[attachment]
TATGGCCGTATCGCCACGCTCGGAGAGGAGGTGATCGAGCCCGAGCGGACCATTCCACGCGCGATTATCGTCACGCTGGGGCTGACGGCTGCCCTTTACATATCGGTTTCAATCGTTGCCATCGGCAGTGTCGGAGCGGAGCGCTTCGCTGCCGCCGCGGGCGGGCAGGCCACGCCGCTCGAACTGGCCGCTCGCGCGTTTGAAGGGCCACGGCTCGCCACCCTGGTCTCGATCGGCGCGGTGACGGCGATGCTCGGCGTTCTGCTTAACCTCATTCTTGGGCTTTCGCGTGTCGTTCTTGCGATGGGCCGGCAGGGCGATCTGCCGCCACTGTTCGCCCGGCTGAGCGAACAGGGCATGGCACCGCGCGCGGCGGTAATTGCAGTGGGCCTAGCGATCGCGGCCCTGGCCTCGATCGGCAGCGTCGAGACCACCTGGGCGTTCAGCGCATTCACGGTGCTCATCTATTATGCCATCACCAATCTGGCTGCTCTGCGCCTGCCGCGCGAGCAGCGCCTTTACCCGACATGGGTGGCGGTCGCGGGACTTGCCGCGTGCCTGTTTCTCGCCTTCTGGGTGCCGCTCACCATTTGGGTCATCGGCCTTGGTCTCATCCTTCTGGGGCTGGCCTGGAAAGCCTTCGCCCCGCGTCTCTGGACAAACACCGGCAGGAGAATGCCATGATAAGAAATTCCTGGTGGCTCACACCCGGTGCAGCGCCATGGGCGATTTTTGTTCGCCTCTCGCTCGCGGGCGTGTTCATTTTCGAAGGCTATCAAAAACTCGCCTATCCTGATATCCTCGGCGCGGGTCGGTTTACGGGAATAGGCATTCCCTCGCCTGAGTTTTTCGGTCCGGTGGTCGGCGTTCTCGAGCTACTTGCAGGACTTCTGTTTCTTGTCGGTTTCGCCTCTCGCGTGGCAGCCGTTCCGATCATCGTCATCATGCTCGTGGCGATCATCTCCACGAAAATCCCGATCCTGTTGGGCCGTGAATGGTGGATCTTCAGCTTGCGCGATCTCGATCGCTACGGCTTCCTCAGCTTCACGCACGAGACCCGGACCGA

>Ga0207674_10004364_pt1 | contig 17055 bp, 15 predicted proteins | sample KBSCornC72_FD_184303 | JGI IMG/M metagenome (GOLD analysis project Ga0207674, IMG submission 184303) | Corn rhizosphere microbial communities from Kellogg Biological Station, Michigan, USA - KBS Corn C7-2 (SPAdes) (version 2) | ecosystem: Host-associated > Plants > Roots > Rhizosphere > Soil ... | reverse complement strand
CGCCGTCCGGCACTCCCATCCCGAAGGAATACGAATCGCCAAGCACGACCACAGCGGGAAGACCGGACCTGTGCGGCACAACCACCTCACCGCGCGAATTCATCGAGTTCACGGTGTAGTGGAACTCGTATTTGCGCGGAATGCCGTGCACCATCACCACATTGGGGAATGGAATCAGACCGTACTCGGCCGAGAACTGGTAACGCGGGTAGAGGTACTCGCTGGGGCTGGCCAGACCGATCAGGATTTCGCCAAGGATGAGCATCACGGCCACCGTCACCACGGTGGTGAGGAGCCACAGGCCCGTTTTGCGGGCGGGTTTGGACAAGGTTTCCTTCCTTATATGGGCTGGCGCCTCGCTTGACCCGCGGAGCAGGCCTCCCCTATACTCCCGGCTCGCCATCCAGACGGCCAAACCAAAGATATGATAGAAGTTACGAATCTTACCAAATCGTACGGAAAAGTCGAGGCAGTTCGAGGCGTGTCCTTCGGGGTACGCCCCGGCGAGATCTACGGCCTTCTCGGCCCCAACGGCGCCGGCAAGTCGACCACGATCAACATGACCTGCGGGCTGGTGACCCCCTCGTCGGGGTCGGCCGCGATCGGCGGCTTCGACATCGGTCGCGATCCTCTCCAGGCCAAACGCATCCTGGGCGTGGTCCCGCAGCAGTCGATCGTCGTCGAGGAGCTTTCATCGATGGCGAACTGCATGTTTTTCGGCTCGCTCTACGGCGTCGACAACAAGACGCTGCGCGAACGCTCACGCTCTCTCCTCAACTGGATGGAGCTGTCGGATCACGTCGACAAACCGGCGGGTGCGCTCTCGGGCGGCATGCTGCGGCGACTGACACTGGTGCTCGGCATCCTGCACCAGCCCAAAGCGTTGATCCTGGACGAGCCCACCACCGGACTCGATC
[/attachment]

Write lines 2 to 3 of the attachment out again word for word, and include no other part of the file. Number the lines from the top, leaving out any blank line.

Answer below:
>Ga0207674_10004364_pt1 | contig 17055 bp, 15 predicted proteins | sample KBSCornC72_FD_184303 | JGI IMG/M metagenome (GOLD analysis project Ga0207674, IMG submission 184303) | Corn rhizosphere microbial communities from Kellogg Biological Station, Michigan, USA - KBS Corn C7-2 (SPAdes) (version 2) | ecosystem: Host-associated > Plants > Roots > Rhizosphere > Soil ... | reverse complement strand
CGCCGTCCGGCACTCCCATCCCGAAGGAATACGAATCGCCAAGCACGACCACAGCGGGAAGACCGGACCTGTGCGGCACAACCACCTCACCGCGCGAATTCATCGAGTTCACGGTGTAGTGGAACTCGTATTTGCGCGGAATGCCGTGCACCATCACCACATTGGGGAATGGAATCAGACCGTACTCGGCCGAGAACTGGTAACGCGGGTAGAGGTACTCGCTGGGGCTGGCCAGACCGATCAGGATTTCGCCAAGGATGAGCATCACGGCCACCGTCACCACGGTGGTGAGGAGCCACAGGCCCGTTTTGCGGGCGGGTTTGGACAAGGTTTCCTTCCTTATATGGGCTGGCGCCTCGCTTGACCCGCGGAGCAGGCCTCCCCTATACTCCCGGCTCGCCATCCAGACGGCCAAACCAAAGATATGATAGAAGTTACGAATCTTACCAAATCGTACGGAAAAGTCGAGGCAGTTCGAGGCGTGTCCTTCGGGGTACGCCCCGGCGAGATCTACGGCCTTCTCGGCCCCAACGGCGCCGGCAAGTCGACCACGATCAACATGACCTGCGGGCTGGTGACCCCCTCGTCGGGGTCGGCCGCGATCGGCGGCTTCGACATCGGTCGCGATCCTCTCCAGGCCAAACGCATCCTGGGCGTGGTCCCGCAGCAGTCGATCGTCGTCGAGGAGCTTTCATCGATGGCGAACTGCATGTTTTTCGGCTCGCTCTACGGCGTCGACAACAAGACGCTGCGCGAACGCTCACGCTCTCTCCTCAACTGGATGGAGCTGTCGGATCACGTCGACAAACCGGCGGGTGCGCTCTCGGGCGGCATGCTGCGGCGACTGACACTGGTGCTCGGCATCCTGCACCAGCCCAAAGCGTTGATCCTGGACGAGCCCACCACCGGACTCGATC